Economic evaluation of point-of-care testing in the remote primary health care setting of Australia’s Northern Territory
Received 19 December 2017
Accepted for publication 9 March 2018
Published 29 May 2018 Volume 2018:10 Pages 269—277
Checked for plagiarism Yes
Review by Single-blind
Peer reviewer comments 3
Editor who approved publication: Professor Giorgio Lorenzo Colombo
Brooke A Spaeth,1 Billingsley Kaambwa,2 Mark DS Shephard,1 Rodney Omond3
1Flinders University International Centre for Point-of-Care Testing, Flinders University, Adelaide, SA, Australia; 2Health Economics Unit, College of Medicine and Public Health, Flinders University, Adelaide, SA, Australia; 3Primary Health Care Branch, Top End Health Service, Department of Health, Northern Territory Government, Darwin, NT, Australia
Aim: To determine the cost-effectiveness of utilizing point-of-care testing (POCT) on the Abbott i-STAT device as a support tool to aid decisions regarding the emergency medical retrievals of patients at remote health centers in the Northern Territory (NT) of Australia.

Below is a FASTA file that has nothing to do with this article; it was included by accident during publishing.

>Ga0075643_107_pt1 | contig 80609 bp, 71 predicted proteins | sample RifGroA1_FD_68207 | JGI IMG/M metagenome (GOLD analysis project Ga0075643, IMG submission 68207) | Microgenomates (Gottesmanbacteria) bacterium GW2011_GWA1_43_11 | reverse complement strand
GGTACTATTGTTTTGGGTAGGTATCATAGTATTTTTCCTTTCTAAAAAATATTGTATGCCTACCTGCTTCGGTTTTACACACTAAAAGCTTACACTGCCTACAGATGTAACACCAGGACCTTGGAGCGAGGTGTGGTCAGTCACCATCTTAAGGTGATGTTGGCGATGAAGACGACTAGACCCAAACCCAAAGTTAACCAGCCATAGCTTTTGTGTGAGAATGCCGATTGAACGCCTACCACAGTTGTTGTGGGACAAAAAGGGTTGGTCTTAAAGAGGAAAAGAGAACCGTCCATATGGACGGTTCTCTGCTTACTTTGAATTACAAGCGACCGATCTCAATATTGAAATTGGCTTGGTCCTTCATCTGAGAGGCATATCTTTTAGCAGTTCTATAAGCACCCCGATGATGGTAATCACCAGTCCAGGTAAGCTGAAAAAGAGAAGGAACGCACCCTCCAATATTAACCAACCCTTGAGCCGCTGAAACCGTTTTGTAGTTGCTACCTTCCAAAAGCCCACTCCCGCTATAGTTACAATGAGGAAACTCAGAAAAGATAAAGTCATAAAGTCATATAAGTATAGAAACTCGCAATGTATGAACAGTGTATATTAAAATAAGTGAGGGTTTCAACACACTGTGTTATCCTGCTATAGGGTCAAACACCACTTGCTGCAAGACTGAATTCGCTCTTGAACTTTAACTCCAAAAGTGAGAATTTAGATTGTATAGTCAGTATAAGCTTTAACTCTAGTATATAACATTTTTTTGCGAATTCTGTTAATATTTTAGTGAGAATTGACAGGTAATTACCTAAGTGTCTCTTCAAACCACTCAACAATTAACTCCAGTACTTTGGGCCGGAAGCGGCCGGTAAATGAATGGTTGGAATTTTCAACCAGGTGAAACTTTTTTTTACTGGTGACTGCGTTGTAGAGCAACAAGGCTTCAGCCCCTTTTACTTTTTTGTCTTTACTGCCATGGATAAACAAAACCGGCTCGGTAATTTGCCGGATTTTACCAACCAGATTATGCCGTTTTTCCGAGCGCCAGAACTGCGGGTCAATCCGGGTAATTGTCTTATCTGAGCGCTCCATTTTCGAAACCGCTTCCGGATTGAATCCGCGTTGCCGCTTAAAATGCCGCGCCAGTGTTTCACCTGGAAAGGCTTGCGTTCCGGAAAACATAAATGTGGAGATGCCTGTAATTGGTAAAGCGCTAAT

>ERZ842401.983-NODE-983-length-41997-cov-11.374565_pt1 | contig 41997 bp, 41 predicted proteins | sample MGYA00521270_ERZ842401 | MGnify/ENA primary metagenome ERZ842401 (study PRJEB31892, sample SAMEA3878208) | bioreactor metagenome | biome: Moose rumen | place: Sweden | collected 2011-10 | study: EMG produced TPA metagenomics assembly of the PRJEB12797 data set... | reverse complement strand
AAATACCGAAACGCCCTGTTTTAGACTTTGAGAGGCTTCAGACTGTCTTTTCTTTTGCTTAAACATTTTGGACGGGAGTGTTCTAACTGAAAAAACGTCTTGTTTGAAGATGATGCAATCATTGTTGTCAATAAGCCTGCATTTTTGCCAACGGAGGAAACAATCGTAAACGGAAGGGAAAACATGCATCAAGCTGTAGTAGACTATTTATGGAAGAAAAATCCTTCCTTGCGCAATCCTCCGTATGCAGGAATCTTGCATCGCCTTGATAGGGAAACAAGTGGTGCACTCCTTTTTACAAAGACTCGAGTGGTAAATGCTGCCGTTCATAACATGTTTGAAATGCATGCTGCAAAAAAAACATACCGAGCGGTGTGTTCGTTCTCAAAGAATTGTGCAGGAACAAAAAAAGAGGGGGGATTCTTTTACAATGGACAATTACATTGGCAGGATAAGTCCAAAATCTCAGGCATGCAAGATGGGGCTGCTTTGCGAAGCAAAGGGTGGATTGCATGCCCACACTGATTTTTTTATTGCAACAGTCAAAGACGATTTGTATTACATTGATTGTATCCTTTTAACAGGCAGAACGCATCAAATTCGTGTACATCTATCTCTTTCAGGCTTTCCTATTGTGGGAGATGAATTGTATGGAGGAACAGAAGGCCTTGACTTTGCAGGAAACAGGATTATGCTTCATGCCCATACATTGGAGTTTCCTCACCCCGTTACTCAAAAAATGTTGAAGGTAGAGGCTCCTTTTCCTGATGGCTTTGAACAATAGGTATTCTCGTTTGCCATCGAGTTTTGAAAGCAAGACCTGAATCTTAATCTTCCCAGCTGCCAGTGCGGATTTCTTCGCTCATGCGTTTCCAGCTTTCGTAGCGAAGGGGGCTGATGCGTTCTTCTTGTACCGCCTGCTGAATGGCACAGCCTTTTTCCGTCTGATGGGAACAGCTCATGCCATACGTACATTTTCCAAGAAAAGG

Methods: A decision analytic simulation model–based economic evaluation was conducted using data from patients presenting with three common acute conditions (chest pain, chronic renal failure due to missed dialysis session(s), and acute diarrhea) at six remote NT health centers from July to December 2015. The specific outcomes measured in this study were the number of unnecessary emergency medical retrieval prevented through POCT. Cost savings through prevented unnecessary medical retrievals for each presentation type were then determined and extrapolated to give per annum NT-wide estimates.
Results: POCT prevented 60 unnecessary medical evacuations from a total of 200 patient cases meeting the selection criteria (48/147 for chest pain, 10/28 for missed dialysis, and 2/25 for acute diarrhea). The associated cost savings were AUD $4,674, $8,034, and $786 per patient translating to NT-wide savings of AUD $13.72 million, $6.45 million, and $1.57 million per annum (AUD $21.75 million in total) for chest pain, missed dialysis, and acute diarrhea presentations, respectively.
Conclusion: This study demonstrated that POCT when used to aid decision making for acutely ill patients delivered significant cost savings for the NT health care system by preventing unnecessary emergency medical retrievals.
Keywords: acute, remote health, primary care, retrieval, acute care, myocardial infarction, dialysis, dehydration, indigenous health, pathology testing, medical retrieval, cost-effectiveness
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